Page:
Friday, 13 January 2012

Tomorrow's Taiwan Weather Forecast: Rainy with chance of attempted assasination

Who's going to win tomorrow's Taiwanese election? I genuinely don't know - the latest polls had Ma either a few percentage points ahead or one behind depending on who you ask.

Who should win it? I'm definitely not anti-Ma, in fact, in as much as a non-citizen, non-resident should have an opinion on this, I supported Ma Yingjiu against Hsieh in the last election - whatever his failings, he remains a smart guy, and a moderate leader. All the same, Tsai Yingwen also has some very good qualities - she's also a moderate, and also smart.

Who would I pick, then? For me it would be Tsai - it would mark a return to the mainstream for the DPP that would prevent a lurch towards extremism (or being unrealistically idealistic, if you want to put it that way). Also very important is that should she win, she would be the first woman in the Chinese-speaking world to become a legitimate, de jure leader of her country since Wu Zetian.

The one thing we don't want to see is another repeat of the failed assassination shenanigans that marred the 2004 and 2008 elections - but even if they don't recur, it seems almost inevitable that the losers will accuse the winners of rigging the results.

[Picture: Wu Zetian, the last de jure female leader in the Chinese-speaking world. Via Wiki.]


Anonymous said...

How was Wu ZeTian legit? She broke the rules of Patrilineality.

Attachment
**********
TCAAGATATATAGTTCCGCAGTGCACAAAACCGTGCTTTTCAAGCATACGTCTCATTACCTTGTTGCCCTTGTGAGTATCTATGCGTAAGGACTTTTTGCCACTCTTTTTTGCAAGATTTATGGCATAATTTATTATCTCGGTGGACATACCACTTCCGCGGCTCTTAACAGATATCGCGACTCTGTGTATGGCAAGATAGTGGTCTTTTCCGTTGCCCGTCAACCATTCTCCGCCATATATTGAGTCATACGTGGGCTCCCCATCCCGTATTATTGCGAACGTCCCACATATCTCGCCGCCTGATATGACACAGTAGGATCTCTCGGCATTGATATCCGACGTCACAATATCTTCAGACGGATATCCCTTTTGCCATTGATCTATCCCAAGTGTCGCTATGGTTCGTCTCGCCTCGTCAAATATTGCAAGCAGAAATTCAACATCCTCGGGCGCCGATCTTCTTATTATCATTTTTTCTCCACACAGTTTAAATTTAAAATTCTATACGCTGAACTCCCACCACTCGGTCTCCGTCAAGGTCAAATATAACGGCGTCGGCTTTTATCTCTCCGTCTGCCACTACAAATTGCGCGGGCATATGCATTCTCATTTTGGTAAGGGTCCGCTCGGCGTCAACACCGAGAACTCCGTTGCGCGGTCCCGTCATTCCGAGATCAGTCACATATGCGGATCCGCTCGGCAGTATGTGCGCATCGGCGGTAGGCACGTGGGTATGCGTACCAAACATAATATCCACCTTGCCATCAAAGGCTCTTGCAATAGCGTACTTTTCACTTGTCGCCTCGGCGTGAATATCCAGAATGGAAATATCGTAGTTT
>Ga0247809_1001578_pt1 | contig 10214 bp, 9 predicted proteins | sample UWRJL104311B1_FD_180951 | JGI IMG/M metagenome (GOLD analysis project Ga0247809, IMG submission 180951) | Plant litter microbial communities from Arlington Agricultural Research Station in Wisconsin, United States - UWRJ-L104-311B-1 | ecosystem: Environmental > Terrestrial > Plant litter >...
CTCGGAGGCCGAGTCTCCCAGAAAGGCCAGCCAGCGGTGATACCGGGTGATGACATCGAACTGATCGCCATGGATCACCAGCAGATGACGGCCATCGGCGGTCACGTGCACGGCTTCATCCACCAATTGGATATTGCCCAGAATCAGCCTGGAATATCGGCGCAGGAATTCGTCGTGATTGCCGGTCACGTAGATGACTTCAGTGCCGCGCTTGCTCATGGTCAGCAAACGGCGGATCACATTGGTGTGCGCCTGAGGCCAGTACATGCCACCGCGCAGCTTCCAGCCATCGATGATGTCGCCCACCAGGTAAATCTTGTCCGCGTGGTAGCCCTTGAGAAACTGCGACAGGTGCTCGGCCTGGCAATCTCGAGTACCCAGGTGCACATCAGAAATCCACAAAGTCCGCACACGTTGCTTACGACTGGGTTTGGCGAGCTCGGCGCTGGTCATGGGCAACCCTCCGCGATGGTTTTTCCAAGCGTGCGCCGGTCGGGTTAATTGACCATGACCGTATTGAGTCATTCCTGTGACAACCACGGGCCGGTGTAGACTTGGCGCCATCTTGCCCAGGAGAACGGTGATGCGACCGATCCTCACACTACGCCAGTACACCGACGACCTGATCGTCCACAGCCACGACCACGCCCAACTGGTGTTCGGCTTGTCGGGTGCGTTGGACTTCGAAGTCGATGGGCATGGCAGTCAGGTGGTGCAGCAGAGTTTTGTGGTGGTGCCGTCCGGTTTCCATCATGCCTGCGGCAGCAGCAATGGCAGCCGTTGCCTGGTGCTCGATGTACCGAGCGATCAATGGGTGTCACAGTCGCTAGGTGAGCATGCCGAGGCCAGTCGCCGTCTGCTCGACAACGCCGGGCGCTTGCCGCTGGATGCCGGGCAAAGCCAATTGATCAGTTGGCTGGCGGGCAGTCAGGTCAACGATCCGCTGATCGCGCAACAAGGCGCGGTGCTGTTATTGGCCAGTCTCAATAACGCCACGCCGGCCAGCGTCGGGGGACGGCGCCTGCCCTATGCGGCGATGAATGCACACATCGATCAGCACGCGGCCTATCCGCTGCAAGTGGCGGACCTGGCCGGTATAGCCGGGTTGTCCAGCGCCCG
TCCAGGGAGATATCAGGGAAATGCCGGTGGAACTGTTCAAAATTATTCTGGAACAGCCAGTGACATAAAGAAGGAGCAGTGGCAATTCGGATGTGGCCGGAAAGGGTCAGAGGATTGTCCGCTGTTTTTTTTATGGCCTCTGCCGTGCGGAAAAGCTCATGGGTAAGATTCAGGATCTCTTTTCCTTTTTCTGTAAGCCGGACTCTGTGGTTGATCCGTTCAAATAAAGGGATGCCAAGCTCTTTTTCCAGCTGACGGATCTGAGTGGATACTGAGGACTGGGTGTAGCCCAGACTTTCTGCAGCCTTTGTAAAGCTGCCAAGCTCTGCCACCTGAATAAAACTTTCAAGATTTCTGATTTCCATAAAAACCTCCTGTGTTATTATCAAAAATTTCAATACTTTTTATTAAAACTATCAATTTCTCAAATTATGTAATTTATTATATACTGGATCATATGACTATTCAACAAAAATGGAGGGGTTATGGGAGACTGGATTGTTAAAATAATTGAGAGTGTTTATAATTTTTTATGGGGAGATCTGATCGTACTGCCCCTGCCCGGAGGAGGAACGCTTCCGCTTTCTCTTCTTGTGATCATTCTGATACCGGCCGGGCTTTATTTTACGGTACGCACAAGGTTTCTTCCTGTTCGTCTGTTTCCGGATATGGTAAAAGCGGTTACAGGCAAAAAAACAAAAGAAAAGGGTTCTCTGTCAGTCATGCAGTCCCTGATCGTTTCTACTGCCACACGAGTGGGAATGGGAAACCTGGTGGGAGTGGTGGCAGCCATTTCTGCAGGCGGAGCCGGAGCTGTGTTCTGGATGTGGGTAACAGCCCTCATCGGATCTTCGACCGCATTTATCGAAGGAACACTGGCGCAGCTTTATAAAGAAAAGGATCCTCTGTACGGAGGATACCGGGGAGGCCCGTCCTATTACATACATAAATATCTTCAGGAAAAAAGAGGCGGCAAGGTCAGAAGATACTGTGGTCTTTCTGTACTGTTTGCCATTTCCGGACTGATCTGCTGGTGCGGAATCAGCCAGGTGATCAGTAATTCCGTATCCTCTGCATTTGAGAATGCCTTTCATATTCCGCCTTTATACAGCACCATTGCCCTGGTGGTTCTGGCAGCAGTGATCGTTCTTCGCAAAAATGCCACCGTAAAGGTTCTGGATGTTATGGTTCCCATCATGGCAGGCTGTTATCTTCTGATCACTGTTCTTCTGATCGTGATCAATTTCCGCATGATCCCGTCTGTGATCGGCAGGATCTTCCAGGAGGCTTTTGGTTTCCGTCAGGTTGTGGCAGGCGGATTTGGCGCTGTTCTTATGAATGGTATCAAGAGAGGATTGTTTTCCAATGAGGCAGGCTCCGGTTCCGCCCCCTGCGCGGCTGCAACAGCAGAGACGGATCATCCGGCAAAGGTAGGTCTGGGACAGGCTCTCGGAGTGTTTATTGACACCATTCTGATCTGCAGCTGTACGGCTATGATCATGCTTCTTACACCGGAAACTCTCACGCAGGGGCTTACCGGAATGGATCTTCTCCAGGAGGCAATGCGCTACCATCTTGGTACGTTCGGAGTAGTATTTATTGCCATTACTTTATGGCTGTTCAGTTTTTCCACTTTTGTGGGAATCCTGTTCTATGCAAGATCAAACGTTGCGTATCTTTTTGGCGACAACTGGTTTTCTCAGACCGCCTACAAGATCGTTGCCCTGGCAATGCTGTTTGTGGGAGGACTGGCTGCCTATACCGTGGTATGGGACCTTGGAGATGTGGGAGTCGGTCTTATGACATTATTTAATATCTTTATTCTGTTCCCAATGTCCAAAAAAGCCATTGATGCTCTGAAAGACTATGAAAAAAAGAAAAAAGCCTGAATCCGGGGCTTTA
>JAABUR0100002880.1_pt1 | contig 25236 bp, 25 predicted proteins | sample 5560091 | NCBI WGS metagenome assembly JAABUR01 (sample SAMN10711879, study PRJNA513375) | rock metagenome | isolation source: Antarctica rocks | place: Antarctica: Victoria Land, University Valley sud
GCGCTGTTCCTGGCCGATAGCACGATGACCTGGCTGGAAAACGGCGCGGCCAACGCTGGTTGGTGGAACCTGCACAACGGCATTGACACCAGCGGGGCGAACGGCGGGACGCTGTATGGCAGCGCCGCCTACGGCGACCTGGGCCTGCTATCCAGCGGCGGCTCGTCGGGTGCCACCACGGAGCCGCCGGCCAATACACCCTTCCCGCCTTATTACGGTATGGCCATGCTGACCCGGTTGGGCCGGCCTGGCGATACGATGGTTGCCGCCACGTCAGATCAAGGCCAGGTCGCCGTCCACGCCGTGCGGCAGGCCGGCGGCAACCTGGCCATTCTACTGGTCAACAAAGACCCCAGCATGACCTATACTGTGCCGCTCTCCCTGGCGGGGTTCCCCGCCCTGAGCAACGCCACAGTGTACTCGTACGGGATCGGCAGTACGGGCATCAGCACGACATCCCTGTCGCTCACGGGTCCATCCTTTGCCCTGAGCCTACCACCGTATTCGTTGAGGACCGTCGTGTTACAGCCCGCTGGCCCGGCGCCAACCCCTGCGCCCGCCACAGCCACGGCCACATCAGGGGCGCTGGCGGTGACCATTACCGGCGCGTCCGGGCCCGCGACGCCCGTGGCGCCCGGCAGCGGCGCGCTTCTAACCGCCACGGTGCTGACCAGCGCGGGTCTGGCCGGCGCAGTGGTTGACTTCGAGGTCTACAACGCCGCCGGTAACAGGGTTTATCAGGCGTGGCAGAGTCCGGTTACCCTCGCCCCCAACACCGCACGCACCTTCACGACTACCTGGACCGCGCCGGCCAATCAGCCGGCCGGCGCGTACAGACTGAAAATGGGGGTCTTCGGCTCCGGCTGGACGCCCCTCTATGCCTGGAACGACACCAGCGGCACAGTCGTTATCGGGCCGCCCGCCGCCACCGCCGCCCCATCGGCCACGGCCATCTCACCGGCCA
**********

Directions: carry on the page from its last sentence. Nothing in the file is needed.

Gilman Grundy said...

I guess those complaints should be addressed to the Tang dynasty electoral commission.

However, since this is the internet and I can never admit I'm wrong - even if she did not become ruler by legitimate means, she was legitimate leader during her time in power because she said she was - monarchies are great like that. This is similar to the situation of the English Republic under Oliver Cromwell - it seized power through a revolution, and was declared illegitimate after the restoration, but during its time in power it was the legitimate power in the country.

I guess what I was trying to point out was that, unlike Jiang Qing, Cixi, or any other woman who may have become de facto power within their country in the Chinese-speaking world, Tsai Ing-wen would be also be leader de jure.

Although, looking at the count it really looks like Ma has this one in the bag.

Mike Fagan said...

"Also very important is that should she win, she would be the first woman in the Chinese-speaking world to become a legitimate, de jure leader of her country since Wu Zetian."

Why is that important?

Gilman Grundy said...

I guess you'd be fine with a woman never winning?

I'm not saying that people should engage in positive discrimination, but that it would be good to see a sign that the negative kind is no longer a strong factor.

Anonymous said...

Well FOARP, as I've pointed out in the other blog, taiwan's political world is very well gender represented anyway, so it' a fairly non-issue , I'm pretty sure sooner or later a women would win the Presidency at this rate, if Ma and Tsai was fliped around (aka Tsai representing the KMT and with Ma's cross-strat policy) she probably won already.

Mike Fagan said...